Referral marketing microphone image

When I started my content marketing agency LEP Digital four years ago, I made plenty of mistakes early on. Like many solopreneurs starting out, I did a lot of work for free, I didn’t value my time as much as I should, and I spent too much time ‘in’ the business instead of ‘on’ the business. Because, if you have a great network, work will fall in your net, right? I assumed that after working hard in the digital marketing industry for 10 years, having made a tonne of executive connections, and doing lots of favours for my colleagues along the way, that people would naturally refer me when it came to going solo.

Cue crickets.

It turns out that most people, even if they like you and you do great work, won’t go out of their way to refer business to you. It takes a special kind of person to put energy into becoming your brand ambassador for free, time after time. In a fast-paced world of 24-7 stimuli, people quickly forget about you if you don’t help them to keep you top of mind. And to stay top of mind, you need to help people feel important to you.

The MICRophone referrer theory

In my first year of business, I attended a marketing conference in Sydney. My favourite speaker of the day was Chris Savage—a self-proclaimed “growth accelerator.” Chris was full of energy and passion, and gave me a big hit of confidence and motivation that I desperately needed at that time. I found him on LinkedIn and wrote him a note to thank him and explain how much his words meant to me.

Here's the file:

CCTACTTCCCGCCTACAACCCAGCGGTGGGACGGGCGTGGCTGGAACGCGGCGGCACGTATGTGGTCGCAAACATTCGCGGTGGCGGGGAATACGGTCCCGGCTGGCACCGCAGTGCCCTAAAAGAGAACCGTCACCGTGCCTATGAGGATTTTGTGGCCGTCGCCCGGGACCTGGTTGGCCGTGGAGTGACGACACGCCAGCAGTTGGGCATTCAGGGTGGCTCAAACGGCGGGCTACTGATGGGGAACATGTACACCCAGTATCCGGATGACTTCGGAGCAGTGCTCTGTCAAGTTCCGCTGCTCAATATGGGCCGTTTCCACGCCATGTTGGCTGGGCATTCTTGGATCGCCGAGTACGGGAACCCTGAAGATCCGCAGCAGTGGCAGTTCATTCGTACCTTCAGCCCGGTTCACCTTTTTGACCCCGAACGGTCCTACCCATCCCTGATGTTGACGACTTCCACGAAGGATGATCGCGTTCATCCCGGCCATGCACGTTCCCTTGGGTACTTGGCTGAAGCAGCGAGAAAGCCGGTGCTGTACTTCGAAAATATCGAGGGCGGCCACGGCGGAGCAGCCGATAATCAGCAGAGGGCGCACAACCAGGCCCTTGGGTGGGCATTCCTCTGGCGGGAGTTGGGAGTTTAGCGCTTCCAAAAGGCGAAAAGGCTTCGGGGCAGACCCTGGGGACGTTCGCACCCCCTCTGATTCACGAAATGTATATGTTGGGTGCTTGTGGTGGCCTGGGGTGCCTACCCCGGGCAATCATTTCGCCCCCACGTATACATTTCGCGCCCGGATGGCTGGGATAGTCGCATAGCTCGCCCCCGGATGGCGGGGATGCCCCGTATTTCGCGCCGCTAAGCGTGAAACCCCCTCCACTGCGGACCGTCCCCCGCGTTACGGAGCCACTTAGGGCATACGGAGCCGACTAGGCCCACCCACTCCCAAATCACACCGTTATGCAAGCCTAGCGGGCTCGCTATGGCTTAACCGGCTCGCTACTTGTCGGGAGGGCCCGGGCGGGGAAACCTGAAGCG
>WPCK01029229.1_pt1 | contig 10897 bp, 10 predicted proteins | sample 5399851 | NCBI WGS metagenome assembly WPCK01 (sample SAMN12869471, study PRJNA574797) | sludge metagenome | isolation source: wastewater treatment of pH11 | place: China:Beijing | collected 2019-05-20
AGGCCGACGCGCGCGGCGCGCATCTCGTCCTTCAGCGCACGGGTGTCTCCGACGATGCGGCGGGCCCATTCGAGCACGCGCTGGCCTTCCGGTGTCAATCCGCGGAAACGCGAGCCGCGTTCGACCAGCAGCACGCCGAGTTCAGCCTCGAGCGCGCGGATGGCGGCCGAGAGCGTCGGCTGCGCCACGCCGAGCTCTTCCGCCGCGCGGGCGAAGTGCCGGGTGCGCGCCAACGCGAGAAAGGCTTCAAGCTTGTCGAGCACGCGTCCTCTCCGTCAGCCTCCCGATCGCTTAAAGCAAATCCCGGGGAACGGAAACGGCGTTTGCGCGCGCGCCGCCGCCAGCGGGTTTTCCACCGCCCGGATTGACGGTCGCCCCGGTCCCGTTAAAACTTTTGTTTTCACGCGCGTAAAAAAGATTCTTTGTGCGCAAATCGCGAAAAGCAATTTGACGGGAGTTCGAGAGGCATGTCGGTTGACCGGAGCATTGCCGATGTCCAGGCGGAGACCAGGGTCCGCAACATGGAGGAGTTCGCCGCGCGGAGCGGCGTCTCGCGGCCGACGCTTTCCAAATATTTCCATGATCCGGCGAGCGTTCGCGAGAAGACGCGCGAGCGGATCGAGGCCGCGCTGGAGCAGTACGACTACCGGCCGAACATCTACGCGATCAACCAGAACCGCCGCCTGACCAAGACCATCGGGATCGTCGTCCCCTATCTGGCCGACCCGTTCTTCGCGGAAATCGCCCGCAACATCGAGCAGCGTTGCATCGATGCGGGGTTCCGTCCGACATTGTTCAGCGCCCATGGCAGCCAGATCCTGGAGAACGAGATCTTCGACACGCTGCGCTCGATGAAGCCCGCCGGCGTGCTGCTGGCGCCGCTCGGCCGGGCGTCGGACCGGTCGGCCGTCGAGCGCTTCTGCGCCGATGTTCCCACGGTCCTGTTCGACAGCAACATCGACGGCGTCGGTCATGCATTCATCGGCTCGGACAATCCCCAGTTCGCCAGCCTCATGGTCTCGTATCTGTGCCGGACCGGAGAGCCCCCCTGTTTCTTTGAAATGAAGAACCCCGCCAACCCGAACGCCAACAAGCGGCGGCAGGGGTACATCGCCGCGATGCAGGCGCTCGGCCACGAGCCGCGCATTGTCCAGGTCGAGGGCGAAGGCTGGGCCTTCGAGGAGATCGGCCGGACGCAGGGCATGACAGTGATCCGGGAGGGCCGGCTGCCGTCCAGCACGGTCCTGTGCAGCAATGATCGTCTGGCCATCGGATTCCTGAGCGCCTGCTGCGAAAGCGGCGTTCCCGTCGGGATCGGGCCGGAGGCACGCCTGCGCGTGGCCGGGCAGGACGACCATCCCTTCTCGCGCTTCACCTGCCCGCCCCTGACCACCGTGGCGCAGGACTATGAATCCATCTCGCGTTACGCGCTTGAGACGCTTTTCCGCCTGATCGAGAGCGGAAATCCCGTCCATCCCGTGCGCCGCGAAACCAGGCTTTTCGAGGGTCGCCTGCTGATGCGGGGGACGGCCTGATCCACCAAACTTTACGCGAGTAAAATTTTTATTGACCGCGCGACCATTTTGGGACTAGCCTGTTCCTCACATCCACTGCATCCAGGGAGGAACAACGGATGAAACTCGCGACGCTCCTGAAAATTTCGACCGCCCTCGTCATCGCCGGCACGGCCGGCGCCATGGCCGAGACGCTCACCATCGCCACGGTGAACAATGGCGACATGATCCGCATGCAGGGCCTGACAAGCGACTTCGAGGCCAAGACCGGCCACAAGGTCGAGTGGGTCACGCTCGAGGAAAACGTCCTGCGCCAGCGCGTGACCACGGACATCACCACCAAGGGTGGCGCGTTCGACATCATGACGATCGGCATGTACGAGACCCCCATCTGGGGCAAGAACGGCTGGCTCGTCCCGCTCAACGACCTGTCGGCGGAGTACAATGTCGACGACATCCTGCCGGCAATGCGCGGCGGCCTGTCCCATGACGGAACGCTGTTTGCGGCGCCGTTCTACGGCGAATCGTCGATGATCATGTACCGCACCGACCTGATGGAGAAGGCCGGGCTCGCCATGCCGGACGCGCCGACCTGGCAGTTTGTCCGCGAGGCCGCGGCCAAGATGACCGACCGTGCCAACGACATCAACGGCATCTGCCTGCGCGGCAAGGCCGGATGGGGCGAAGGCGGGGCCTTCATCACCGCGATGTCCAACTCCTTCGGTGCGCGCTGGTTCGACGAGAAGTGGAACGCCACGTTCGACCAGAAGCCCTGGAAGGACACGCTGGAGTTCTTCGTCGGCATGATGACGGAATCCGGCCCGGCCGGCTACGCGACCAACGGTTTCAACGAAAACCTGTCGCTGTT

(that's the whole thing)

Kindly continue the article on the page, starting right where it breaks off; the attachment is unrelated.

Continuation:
To my surprise, Chris invited me for coffee to discuss my business. As we sat together talking at a cafe in Sydney, he asked me to name my five most important referrers—people who I could trust to be the metaphoric megaphones for my business. He called it the MICRophone theory (which stands for Most Important Client Referrers). And boy, has it served me well.

Find your MICRophones, treat them well

Who are the five people who are most likely to refer work to you? Can you write them down? Often, your key referrers are not who you expect. My referrers are not clients and never have been. They’re people within my professional network who resonate with what I’m doing, align with our core values, and genuinely want to help without reward. Once you find your five MICROphones, treat them like gold. It’s not enough to simply thank them for referring you business in an email or text message.

Remember, your MICRophones are the most valuable tool for growing your business and their significance should not be understated. Referrals are the best way to win work (especially if you work in professional services), and it will often be your most profitable work too.

So, surprise and delight them with a gesture or gift that’s appropriate. Go out of your way to add value to their business, career or life where you can. Make sure that this small group (who probably don’t know each other) feel special, appreciated and valued. You may wish to create a nurturing program to drive this process within your business so that it doesn’t fall by the wayside. Consider referring them work if and where you can, honour their successes, celebrate their birthdays, and care for them like a friend.

Do this with flair, and your business will soar.

Laura Prael

Author Laura Prael

Laura has more than a decade of experience in the digital communications industry and has worked for big brands including Google Australia, Westpac, Sanitarium, Weet-Bix, Avon and Elle Macpherson Intimates. Laura holds a Bachelor of Arts degree in English from the University of Newcastle, and a Master of Public Relations & Advertising from the University of New South Wales.

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